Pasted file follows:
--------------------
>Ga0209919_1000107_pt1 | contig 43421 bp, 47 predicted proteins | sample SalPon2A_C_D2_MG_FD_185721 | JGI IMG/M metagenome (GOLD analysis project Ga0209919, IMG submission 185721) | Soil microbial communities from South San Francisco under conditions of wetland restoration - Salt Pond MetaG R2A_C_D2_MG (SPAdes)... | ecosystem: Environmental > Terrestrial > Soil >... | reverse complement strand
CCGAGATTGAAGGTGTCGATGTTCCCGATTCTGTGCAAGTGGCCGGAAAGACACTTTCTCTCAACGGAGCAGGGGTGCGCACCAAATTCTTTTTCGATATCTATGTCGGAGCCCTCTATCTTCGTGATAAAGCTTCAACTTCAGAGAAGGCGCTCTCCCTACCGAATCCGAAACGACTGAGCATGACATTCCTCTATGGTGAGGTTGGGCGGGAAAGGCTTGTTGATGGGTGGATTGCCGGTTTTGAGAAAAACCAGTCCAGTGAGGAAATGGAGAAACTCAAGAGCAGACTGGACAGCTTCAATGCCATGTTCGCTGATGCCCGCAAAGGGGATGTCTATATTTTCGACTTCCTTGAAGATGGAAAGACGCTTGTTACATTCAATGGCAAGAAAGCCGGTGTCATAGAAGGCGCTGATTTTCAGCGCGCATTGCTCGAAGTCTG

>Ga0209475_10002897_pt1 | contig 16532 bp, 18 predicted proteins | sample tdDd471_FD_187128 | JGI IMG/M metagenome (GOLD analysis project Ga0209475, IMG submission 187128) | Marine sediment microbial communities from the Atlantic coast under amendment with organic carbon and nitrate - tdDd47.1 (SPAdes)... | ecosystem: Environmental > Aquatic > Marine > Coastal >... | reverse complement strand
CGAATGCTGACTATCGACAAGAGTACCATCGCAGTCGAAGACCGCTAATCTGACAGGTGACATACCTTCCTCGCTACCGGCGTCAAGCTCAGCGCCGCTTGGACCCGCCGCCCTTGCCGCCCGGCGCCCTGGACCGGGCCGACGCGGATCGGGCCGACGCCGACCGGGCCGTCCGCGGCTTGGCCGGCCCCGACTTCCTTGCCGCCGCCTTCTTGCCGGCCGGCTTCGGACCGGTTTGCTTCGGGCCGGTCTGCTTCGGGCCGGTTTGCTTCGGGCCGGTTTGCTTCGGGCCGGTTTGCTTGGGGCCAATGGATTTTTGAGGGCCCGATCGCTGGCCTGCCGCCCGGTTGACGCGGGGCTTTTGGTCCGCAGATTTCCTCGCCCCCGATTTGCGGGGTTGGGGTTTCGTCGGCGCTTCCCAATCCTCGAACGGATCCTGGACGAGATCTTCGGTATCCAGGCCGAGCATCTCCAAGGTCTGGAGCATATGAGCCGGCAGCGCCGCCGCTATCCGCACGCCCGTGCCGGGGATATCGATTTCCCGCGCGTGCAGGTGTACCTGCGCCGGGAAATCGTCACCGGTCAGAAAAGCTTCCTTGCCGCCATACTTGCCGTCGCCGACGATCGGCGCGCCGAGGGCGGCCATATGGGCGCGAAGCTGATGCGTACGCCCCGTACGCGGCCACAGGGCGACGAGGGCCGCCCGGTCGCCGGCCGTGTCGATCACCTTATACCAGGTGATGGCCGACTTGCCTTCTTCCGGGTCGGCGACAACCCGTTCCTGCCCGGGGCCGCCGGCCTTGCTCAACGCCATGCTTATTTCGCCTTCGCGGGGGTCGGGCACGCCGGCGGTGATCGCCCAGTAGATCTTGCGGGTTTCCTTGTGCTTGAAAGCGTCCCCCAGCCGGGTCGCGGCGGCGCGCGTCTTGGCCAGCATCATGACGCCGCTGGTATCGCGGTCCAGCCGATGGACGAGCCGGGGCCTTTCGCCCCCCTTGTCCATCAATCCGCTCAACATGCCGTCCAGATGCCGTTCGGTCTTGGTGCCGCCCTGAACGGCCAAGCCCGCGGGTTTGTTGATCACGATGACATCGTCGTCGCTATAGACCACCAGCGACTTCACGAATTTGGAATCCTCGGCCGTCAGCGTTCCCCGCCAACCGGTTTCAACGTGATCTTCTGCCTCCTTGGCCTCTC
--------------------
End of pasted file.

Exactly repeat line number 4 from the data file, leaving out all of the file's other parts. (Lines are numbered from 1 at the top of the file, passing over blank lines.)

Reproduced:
CGAATGCTGACTATCGACAAGAGTACCATCGCAGTCGAAGACCGCTAATCTGACAGGTGACATACCTTCCTCGCTACCGGCGTCAAGCTCAGCGCCGCTTGGACCCGCCGCCCTTGCCGCCCGGCGCCCTGGACCGGGCCGACGCGGATCGGGCCGACGCCGACCGGGCCGTCCGCGGCTTGGCCGGCCCCGACTTCCTTGCCGCCGCCTTCTTGCCGGCCGGCTTCGGACCGGTTTGCTTCGGGCCGGTCTGCTTCGGGCCGGTTTGCTTCGGGCCGGTTTGCTTCGGGCCGGTTTGCTTGGGGCCAATGGATTTTTGAGGGCCCGATCGCTGGCCTGCCGCCCGGTTGACGCGGGGCTTTTGGTCCGCAGATTTCCTCGCCCCCGATTTGCGGGGTTGGGGTTTCGTCGGCGCTTCCCAATCCTCGAACGGATCCTGGACGAGATCTTCGGTATCCAGGCCGAGCATCTCCAAGGTCTGGAGCATATGAGCCGGCAGCGCCGCCGCTATCCGCACGCCCGTGCCGGGGATATCGATTTCCCGCGCGTGCAGGTGTACCTGCGCCGGGAAATCGTCACCGGTCAGAAAAGCTTCCTTGCCGCCATACTTGCCGTCGCCGACGATCGGCGCGCCGAGGGCGGCCATATGGGCGCGAAGCTGATGCGTACGCCCCGTACGCGGCCACAGGGCGACGAGGGCCGCCCGGTCGCCGGCCGTGTCGATCACCTTATACCAGGTGATGGCCGACTTGCCTTCTTCCGGGTCGGCGACAACCCGTTCCTGCCCGGGGCCGCCGGCCTTGCTCAACGCCATGCTTATTTCGCCTTCGCGGGGGTCGGGCACGCCGGCGGTGATCGCCCAGTAGATCTTGCGGGTTTCCTTGTGCTTGAAAGCGTCCCCCAGCCGGGTCGCGGCGGCGCGCGTCTTGGCCAGCATCATGACGCCGCTGGTATCGCGGTCCAGCCGATGGACGAGCCGGGGCCTTTCGCCCCCCTTGTCCATCAATCCGCTCAACATGCCGTCCAGATGCCGTTCGGTCTTGGTGCCGCCCTGAACGGCCAAGCCCGCGGGTTTGTTGATCACGATGACATCGTCGTCGCTATAGACCACCAGCGACTTCACGAATTTGGAATCCTCGGCCGTCAGCGTTCCCCGCCAACCGGTTTCAACGTGATCTTCTGCCTCCTTGGCCTCTC